Grocery Shopping as a Spirtual Exercise – Day 15

I’ve you’ve been keeping up with the blog, you know by now that my heart is starting to be burdened for the least of these in society. I’ve begun to realize just how lavish of a lifestyle I live. Well, today, even grocery shopping was a chance for me to learn.

We checked out a new Wal-Mart in town. I know some people don’t like Wal-Mart, but I’ve never had an issue with them. So we went in and were amazed at how large the place was and how much was in there! Crazy huge!

So we began shopping and, as I recommended a couple of posts ago, we picked up a can of veggies as a simple way of remembering those in need. But this is where it got interesting for me. We were so pumped by all the low prices we just began stockpiling food in our cart. All sorts of scrumptious, appetizing treats found their way in our basket and when it was all said and done we spent close to $80 on food (that’s a lot for me, I’m very frugal). Our cart was overflowing. And something struck me…

There was all this stuff we longed for, that we desired, and then there was this one can of food someone, somewhere needed. It was a striking contrast. And it’s not to say we shouldn’t enjoy lots of things (maybe we shouldn’t to the degree we do), but I look at the overwhelming excess with which we live and it destroys me to think of people in other parts of the world and even America who would rejoice over the one simple can.  Here I am being picky over which brands of food I want and which snack I want and what I want for dinners, and there are people who go hungry. How can I live such a great life where a big decision is how much to buy (when in fact there are some things in the pantry, just not everything I want) and others are wondering where their next meal will come from?

It is astounding how fortunate I am. It really disturbs me how little I truly understand that. It’s one thing that we have so much, but it’s another to not even understand the truly significant difference it is from others who are suffering. I’m not quite sure what I’m going to do with this lesson I’ve learned. It has definitely gotten me thinking for sure.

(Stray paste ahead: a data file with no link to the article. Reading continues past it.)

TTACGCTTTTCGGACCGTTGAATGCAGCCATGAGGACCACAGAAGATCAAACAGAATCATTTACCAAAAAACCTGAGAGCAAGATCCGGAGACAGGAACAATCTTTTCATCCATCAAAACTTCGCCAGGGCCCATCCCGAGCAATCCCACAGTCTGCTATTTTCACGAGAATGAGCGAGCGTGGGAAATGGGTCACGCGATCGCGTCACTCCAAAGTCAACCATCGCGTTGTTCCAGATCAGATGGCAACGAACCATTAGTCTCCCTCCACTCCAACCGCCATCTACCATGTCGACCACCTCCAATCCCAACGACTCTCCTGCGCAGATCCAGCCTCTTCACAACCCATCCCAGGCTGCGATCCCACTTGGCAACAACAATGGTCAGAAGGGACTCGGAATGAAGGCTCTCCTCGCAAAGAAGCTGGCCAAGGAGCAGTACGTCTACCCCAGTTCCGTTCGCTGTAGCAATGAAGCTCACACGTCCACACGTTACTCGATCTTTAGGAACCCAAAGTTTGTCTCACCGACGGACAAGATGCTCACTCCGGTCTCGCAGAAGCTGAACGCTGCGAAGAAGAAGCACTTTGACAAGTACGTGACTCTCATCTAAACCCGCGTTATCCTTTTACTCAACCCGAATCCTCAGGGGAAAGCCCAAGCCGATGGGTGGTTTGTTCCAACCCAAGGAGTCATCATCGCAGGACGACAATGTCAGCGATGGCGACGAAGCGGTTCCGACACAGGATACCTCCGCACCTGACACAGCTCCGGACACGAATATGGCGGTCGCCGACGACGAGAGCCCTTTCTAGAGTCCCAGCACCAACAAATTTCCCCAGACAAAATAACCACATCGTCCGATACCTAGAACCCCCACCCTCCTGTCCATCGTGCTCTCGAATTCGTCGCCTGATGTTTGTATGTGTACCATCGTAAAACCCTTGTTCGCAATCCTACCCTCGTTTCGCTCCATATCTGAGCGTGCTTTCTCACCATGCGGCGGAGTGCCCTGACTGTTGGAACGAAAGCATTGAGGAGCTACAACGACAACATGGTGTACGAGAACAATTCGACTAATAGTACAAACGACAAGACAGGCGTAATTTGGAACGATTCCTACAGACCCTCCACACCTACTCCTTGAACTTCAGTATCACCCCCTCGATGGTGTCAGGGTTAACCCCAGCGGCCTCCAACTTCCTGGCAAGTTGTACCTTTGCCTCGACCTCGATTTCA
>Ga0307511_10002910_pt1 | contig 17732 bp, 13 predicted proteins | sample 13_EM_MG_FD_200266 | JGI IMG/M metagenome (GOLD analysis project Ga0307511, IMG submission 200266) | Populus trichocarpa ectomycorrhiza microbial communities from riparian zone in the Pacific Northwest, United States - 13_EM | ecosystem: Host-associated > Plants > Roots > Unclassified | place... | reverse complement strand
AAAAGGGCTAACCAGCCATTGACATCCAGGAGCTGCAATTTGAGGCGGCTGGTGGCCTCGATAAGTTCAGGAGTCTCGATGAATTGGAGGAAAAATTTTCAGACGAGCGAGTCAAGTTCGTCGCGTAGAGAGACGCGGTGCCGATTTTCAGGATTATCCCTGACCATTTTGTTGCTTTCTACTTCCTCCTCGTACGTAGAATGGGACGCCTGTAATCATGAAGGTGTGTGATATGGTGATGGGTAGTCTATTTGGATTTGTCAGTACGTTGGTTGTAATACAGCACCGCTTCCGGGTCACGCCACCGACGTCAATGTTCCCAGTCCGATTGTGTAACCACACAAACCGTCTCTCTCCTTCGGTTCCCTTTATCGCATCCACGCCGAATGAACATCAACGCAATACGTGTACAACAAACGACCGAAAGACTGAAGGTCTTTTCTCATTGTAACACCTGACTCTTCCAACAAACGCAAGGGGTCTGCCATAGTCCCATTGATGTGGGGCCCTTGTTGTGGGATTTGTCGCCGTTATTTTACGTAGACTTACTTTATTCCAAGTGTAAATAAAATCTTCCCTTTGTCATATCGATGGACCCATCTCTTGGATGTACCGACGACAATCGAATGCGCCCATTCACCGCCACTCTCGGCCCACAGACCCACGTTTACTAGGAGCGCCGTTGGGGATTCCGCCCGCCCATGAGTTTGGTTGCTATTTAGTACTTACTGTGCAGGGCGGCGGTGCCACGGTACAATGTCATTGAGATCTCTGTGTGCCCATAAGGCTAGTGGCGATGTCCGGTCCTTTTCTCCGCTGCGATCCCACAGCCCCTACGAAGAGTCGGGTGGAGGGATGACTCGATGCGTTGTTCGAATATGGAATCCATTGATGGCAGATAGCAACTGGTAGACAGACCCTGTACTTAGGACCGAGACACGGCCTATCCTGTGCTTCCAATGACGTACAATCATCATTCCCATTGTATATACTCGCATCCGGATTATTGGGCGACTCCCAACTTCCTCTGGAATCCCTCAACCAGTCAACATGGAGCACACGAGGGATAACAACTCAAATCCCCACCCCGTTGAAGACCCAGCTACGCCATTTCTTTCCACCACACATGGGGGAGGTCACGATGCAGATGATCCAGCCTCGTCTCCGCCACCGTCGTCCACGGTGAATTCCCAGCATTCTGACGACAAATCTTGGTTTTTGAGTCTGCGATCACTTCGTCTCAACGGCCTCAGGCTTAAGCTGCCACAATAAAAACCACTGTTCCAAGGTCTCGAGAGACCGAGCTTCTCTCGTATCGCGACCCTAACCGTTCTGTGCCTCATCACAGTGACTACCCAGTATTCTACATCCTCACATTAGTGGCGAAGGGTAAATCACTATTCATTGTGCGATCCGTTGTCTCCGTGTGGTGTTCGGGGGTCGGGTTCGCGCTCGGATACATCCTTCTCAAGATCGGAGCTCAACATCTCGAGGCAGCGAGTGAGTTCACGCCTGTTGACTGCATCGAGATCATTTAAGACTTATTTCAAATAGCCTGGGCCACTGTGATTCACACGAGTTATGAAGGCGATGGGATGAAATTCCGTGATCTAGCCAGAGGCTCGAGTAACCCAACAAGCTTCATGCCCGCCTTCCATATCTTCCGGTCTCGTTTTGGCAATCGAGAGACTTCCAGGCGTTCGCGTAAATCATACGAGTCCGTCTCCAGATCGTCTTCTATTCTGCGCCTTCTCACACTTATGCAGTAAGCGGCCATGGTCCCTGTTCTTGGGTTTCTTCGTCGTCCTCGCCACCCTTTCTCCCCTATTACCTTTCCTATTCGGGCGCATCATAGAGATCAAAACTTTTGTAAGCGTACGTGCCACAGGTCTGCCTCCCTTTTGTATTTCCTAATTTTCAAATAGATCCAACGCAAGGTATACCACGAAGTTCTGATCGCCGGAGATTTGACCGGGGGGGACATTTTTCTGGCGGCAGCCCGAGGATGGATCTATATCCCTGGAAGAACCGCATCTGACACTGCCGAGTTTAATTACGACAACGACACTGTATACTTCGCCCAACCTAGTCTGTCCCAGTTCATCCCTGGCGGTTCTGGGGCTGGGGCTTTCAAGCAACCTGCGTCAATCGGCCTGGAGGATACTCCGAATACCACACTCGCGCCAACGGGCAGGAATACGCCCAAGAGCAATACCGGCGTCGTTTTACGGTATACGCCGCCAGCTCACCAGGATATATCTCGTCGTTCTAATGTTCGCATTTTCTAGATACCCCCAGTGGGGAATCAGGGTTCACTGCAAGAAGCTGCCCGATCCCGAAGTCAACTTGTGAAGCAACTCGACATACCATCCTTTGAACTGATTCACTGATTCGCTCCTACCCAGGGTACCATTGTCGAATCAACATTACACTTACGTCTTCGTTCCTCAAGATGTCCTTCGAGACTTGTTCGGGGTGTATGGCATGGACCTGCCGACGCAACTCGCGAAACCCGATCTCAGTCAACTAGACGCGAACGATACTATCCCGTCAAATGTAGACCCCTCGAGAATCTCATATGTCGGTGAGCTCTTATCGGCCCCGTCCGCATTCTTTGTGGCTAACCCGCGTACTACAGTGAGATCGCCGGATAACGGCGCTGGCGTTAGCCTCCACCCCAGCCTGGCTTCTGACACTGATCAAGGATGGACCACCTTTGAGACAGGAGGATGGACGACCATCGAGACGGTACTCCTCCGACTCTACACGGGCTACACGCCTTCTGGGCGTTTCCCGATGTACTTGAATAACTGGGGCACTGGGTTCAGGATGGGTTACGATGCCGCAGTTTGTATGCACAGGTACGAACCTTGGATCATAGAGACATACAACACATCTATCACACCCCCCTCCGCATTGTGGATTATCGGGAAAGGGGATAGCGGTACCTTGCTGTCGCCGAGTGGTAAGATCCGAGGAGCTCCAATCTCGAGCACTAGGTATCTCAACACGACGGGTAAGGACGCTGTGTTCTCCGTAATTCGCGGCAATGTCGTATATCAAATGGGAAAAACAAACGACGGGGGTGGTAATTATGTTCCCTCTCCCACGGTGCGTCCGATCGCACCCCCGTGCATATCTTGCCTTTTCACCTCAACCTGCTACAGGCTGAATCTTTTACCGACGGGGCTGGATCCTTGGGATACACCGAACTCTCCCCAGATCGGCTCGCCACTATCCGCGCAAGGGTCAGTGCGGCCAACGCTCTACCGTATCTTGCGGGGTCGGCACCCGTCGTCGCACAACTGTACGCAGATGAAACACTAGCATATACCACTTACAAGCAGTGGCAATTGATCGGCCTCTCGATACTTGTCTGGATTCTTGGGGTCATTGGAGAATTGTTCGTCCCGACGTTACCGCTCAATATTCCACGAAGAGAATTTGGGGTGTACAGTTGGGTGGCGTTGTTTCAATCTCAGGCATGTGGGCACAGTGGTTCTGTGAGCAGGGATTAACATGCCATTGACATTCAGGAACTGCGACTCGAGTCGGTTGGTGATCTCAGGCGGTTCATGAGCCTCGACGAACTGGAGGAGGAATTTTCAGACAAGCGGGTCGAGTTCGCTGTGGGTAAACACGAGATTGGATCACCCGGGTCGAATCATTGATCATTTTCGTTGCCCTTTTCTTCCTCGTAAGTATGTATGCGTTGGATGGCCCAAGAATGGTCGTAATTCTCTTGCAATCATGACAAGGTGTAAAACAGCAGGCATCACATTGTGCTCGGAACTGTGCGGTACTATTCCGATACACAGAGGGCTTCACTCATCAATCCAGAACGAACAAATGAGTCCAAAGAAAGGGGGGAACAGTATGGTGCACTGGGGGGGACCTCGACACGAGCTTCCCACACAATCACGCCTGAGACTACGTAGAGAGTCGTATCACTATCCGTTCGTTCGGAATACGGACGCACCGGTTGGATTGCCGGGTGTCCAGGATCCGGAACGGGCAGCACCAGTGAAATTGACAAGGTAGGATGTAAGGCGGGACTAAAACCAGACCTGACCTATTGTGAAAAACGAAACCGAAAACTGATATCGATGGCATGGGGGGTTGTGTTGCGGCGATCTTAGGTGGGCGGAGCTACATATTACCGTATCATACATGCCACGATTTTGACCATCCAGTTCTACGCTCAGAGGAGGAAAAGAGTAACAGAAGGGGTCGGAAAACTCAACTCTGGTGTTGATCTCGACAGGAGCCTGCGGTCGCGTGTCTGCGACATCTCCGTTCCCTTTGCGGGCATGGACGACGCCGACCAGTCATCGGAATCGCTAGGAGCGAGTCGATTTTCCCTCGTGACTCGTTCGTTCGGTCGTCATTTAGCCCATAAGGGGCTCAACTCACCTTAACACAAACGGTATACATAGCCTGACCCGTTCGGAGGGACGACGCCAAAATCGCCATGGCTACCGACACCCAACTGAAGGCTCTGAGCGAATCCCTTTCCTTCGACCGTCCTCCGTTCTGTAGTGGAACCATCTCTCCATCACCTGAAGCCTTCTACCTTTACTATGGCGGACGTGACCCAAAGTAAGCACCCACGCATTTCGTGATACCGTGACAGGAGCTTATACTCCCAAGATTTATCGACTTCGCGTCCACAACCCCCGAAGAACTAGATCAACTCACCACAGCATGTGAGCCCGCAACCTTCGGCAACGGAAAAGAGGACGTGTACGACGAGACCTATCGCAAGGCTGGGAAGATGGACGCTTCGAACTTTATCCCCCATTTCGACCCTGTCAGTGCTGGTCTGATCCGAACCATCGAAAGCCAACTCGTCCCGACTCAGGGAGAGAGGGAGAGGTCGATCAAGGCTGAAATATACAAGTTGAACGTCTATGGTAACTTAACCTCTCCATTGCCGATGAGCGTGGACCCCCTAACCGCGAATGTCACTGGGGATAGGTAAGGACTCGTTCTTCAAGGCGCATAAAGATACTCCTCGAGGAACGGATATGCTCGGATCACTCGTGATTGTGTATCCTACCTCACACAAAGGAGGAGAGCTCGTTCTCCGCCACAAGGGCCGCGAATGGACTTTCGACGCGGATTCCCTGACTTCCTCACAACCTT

Are you Becoming Last?



Filed under General Update, Realizations

5 responses to “Grocery Shopping as a Spirtual Exercise – Day 15

  1. This comment doesn’t really apply to what you wrote here (although I did go to Wal-Mart earlier today), but I just discovered your blog and read through all of it. I love what you’re doing here and I have a feeling that the words “how can you become last” will be haunting me in the days to come. I consider that a good thing.

  2. Thank you for the encouragement Eirene. Those words certainly “haunt” me too! I’m glad you’re part of this now and I look forward to hearing more from you in days to come!

  3. Cheri

    It did shock me that our cart was full and we picked up one measly can of corn for someone else. My goodness. What would happen if we spent a fraction of our grocery cost on buying canned goods to donate. Something to think about. Thank you for waking our lifestyle up to becoming last…. all because of what God has done for us!

  4. Bob

    Stopped at Walmart the other night myself on the way home from work. Had to pick up dinner as my better half and plural kids [read more than 1] were all under the weather. On my way in I noticed an older gentleman standing off to the side and he tried to engage me. The “begger” flags started going off in my head and I ignored him. Grabbed a pizza, hot mac and cheese, and Cheetos. Paid and headed out. Exiting the store, again the man looked my way and said something, although his words were mumbled and undecipherable. Again I didn’t hesitate and proceeded to my car. As I walked I thought more about this. My rational was, I have given money to many beggers in the past…can’t take care of them all. But I couldn’t help notice the food I had just purchased and the meal I knew he didn’t have. So I got into my car, drove back to where he was, and handed him the $4 I still had on me. In his speech I could finally make out “Bojangles”, and drove off as he headed across the parking lot.

    This is nothing to be proud of. I went home with $15 worth of food and only gave this needy guy $4. Why didn’t I also give him the Cheetos and mac and cheese [the pizza was uncooked]? Or go back into the store and buy him a bagful of groceries? I thought to myself it would be nice to get a homeless shelter established in Morrisville to provide food, shelter, health care, etc. to those who need it. Of course an idea holds no value until executed upon…

  5. All great thoughts Cheri and Bob. More often that not I find myself asking the question, “Why should I help?” When, probably, I should be asking, “Why shouldn’t I help?” And Bob, I bet that guy appreciated that $4 more than we could imagine. Maybe a food shelter could be started. That’s something to chew on for all of those in Morrisville.

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